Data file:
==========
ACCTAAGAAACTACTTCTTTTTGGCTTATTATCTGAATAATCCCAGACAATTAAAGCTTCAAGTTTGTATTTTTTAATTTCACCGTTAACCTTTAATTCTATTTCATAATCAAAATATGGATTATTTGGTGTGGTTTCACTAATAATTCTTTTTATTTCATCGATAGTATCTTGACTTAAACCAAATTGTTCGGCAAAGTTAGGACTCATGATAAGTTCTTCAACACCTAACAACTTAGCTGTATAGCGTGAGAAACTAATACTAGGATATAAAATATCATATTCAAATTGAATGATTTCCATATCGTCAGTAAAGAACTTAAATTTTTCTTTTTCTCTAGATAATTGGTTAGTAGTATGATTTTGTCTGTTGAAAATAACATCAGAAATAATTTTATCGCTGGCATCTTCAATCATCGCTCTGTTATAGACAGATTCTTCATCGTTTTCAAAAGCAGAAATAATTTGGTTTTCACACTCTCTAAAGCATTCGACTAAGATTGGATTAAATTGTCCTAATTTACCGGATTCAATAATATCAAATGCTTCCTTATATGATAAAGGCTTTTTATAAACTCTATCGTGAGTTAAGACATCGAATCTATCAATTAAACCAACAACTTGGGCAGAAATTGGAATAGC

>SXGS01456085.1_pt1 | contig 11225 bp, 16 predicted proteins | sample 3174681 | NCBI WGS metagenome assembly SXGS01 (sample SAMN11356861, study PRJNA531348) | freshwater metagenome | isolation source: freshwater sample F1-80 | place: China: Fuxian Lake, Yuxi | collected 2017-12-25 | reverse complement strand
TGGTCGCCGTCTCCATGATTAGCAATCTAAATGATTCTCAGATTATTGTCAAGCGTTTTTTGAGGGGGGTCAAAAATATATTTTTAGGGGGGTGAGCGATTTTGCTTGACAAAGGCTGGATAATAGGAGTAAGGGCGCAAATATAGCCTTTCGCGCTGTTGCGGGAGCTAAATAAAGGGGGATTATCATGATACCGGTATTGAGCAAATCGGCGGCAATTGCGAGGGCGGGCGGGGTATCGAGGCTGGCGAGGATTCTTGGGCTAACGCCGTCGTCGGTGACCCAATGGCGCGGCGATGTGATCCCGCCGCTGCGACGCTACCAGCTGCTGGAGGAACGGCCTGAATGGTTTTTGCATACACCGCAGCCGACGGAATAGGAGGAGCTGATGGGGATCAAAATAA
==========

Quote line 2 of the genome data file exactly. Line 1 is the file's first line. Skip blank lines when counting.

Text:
>SXGS01456085.1_pt1 | contig 11225 bp, 16 predicted proteins | sample 3174681 | NCBI WGS metagenome assembly SXGS01 (sample SAMN11356861, study PRJNA531348) | freshwater metagenome | isolation source: freshwater sample F1-80 | place: China: Fuxian Lake, Yuxi | collected 2017-12-25 | reverse complement strand